What are the psychological foundations of morality? Historically, the issue has been framed as one of emotion versus reason. Hume argued that reason is the slave of the passions and so morality must be based on them; Kant argued that moral law is given by rational agents to themselves in virtue of their rationality. The debate has continued in these terms to the present day. In Like-Minded, Andrew Sneddon argues that "reason" and "passion" do not satisfactorily capture all the important options for explaining the psychological foundations of morality.
Animals live in a world of other minds, human and nonhuman, and their well-being and survival often depends on what is going on in the minds of these other creatures. But do animals know that other creatures have minds? And how would we know if they do? In Mindreading Animals, Robert Lurz offers a fresh approach to the hotly debated question of mental-state attribution in nonhuman animals.
The presence of sentience in a basically material reality is among the mysteries of existence. Many philosophers of mind argue that conscious states and properties are nothing beyond the matter that brings them about. Finding these arguments less than satisfactory, Gerald Vision offers a nonphysicalist theory of mind. Revisiting and defending a key doctrine of the once widely accepted school of philosophy known as emergentism, Vision proposes that conscious states are emergents, although they depend for their existence on their material bases.
Consciousness is a wonderful thing. But if we are fully to appreciate the wonder of consciousness, we need to articulate what it is about consciousness that makes it such an interesting and important phenomenon to us. In this book, Harold Langsam argues that consciousness is intelligible--that there are substantive facts about consciousness that can be known a priori--and that it is the intelligibility of consciousness that is the source of its wonder.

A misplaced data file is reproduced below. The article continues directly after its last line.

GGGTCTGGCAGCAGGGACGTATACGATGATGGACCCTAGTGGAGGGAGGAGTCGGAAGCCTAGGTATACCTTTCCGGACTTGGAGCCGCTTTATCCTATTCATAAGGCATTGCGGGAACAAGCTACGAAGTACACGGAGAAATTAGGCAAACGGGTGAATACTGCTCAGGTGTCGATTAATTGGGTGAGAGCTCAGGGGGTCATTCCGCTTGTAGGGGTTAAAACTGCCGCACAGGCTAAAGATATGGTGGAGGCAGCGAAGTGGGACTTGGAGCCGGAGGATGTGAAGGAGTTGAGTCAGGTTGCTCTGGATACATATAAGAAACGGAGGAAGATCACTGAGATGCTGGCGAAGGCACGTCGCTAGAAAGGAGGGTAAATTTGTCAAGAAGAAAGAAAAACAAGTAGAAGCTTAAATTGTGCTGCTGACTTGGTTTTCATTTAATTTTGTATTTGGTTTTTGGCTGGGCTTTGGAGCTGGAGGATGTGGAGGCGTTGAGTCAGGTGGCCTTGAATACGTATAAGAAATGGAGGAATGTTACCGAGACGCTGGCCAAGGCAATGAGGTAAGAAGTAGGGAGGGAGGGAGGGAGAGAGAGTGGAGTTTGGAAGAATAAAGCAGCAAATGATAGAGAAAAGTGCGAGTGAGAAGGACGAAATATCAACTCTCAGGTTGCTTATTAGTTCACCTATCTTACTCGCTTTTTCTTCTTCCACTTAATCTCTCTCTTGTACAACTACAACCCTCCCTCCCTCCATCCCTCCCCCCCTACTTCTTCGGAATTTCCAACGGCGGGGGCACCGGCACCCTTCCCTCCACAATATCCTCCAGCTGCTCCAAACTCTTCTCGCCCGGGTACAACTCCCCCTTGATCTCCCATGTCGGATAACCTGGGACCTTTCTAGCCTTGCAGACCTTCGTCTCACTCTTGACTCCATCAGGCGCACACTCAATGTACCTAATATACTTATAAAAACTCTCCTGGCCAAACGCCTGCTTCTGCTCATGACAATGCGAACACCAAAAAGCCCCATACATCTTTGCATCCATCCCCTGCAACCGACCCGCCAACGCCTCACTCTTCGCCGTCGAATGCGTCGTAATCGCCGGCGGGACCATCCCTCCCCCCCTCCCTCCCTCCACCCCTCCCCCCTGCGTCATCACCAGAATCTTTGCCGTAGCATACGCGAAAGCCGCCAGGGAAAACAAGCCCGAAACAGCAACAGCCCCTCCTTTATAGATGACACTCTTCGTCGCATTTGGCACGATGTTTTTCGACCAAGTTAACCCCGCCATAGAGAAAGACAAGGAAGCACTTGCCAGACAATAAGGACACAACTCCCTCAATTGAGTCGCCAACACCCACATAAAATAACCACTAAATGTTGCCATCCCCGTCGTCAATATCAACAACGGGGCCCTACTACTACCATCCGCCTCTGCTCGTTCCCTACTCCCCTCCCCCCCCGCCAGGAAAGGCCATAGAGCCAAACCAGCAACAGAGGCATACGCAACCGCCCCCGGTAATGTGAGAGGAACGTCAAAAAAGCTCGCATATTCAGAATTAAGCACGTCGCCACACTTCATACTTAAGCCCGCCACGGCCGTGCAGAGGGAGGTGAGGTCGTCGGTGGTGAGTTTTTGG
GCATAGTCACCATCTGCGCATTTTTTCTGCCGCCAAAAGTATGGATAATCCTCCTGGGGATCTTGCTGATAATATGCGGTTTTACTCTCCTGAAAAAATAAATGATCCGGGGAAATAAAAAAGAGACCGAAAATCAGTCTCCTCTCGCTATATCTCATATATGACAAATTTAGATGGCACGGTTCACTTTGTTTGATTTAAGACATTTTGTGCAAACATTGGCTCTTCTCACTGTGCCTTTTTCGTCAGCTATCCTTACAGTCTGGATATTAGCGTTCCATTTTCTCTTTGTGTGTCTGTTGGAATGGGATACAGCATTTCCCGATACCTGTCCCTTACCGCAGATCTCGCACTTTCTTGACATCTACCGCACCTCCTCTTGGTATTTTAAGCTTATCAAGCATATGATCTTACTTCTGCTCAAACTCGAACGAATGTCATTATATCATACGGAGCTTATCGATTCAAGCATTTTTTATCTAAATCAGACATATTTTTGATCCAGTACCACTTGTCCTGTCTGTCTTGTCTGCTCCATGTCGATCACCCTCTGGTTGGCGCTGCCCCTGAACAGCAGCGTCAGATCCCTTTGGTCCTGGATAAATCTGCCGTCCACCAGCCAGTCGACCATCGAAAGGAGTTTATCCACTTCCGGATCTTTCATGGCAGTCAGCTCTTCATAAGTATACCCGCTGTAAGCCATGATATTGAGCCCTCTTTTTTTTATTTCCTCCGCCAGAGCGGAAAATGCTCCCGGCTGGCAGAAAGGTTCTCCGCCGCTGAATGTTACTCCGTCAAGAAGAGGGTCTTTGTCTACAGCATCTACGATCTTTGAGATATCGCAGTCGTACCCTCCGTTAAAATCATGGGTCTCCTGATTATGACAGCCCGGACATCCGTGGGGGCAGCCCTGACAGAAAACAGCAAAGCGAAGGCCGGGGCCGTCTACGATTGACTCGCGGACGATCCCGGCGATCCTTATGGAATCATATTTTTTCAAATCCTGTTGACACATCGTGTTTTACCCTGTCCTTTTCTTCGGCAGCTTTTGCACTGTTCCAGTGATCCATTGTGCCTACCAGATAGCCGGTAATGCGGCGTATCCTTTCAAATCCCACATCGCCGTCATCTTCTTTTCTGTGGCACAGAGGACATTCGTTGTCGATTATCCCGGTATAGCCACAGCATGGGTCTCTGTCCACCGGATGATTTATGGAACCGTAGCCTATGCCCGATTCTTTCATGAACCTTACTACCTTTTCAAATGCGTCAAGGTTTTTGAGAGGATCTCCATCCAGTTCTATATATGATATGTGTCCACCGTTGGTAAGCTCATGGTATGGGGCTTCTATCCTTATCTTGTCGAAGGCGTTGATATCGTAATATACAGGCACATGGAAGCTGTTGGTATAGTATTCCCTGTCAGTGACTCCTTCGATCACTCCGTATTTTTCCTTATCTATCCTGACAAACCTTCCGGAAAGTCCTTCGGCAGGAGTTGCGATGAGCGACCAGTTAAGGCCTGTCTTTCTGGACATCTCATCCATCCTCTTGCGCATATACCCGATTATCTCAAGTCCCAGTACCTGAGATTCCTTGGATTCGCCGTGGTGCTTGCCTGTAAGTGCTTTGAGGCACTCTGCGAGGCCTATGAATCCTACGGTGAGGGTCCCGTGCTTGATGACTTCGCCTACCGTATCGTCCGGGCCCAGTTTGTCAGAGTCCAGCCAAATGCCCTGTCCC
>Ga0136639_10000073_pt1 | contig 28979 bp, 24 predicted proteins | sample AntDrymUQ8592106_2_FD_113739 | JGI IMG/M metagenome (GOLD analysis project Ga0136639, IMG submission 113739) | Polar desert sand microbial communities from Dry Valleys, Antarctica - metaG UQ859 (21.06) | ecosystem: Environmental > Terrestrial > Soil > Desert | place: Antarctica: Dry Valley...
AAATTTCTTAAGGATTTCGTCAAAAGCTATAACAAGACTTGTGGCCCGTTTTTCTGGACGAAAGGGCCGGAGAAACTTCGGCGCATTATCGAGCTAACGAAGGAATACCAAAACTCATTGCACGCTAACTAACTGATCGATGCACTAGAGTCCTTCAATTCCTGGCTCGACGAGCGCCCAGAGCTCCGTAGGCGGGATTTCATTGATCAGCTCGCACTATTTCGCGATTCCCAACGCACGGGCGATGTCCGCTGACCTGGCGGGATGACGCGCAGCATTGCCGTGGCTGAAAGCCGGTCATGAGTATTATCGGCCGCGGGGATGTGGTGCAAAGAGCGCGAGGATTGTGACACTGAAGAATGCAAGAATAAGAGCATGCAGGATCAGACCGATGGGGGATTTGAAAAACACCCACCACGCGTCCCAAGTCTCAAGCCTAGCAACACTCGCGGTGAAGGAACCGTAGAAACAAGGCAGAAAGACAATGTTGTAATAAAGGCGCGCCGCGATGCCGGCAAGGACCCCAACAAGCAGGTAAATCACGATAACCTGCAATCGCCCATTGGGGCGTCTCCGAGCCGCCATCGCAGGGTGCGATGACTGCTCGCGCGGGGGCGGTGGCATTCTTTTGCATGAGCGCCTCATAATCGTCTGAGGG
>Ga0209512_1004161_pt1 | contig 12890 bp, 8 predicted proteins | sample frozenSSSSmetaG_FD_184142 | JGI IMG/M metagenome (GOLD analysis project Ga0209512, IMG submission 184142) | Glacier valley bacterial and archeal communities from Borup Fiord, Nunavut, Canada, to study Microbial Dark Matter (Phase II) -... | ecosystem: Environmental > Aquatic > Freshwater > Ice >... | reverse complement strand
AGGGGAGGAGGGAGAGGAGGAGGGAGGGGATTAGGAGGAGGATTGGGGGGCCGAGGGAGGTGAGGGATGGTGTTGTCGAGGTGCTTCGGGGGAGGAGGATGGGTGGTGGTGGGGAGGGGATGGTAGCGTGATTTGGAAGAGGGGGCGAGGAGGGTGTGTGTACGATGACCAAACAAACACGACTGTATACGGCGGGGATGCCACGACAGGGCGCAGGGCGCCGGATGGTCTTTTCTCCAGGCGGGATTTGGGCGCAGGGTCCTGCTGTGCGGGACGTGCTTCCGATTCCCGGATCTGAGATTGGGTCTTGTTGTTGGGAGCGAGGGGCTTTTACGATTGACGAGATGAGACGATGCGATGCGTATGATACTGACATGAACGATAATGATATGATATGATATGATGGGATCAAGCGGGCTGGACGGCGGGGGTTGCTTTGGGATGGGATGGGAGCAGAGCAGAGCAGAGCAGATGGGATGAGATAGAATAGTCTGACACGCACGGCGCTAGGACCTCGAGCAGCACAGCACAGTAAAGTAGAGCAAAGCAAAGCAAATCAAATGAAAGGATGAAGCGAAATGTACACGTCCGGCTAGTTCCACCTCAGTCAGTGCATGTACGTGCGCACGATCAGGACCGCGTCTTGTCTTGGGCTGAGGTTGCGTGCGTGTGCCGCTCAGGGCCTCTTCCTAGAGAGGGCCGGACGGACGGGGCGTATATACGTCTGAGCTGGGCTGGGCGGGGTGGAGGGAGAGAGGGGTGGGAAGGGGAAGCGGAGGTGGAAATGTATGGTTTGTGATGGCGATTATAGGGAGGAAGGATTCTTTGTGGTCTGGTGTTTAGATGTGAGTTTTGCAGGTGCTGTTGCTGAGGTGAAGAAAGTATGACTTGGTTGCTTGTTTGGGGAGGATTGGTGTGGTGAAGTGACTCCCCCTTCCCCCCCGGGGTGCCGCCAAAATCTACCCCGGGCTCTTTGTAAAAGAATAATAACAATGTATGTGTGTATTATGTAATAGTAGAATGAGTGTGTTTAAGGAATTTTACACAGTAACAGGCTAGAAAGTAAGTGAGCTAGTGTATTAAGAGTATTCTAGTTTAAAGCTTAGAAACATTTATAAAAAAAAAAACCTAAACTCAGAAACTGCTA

The work of the philosopher Donald Davidson (1917–2003) is wide ranging not only in its influence and vision, but also in the breadth of issues that it encompasses. Davidson's work includes seminal contributions to philosophy of language and mind, to philosophy of action, and to epistemology and metaphysics.
One in six people worldwide will experience depression over the course of a lifetime. Many who seek relief through the healthcare system are treated with antidepressant medication; in the United States, nearly 170 million prescriptions for antidepressants were written in 2005, resulting in more than $12 billion in sales. And yet despite the dominance of antidepressants in the marketplace and the consulting room, another treatment for depression has proven equally effective: psychotherapy—in particular, cognitive behavior therapy (CBT).
The language of thought (LOT) approach to the nature of mind has been highly influential in cognitive science and the philosophy of mind; and yet, as Susan Schneider argues, its philosophical foundations are weak.
In Laws, Mind, and Free Will, Steven Horst addresses the apparent dissonance between the picture of the natural world that arises from the sciences and our understanding of ourselves as agents who think and act. If the mind and the world are entirely governed by natural laws, there seems to be no room left for free will to operate. Moreover, although the laws of physical science are clear and verifiable, the sciences of the mind seem to yield only rough generalizations rather than universal laws of nature.
Do you dream in color? If you answer Yes, how can you be sure? Before you recount your vivid memory of a dream featuring all the colors of the rainbow, consider that in the 1950s, researchers found that most people reported dreaming in black and white. In the 1960s—when most movies were in color and more people had color television sets—the vast majority of reported dreams contained color. The most likely explanation for this, according to philosopher Eric Schwitzgebel, is not that exposure to black-and-white media made people misremember their dreams.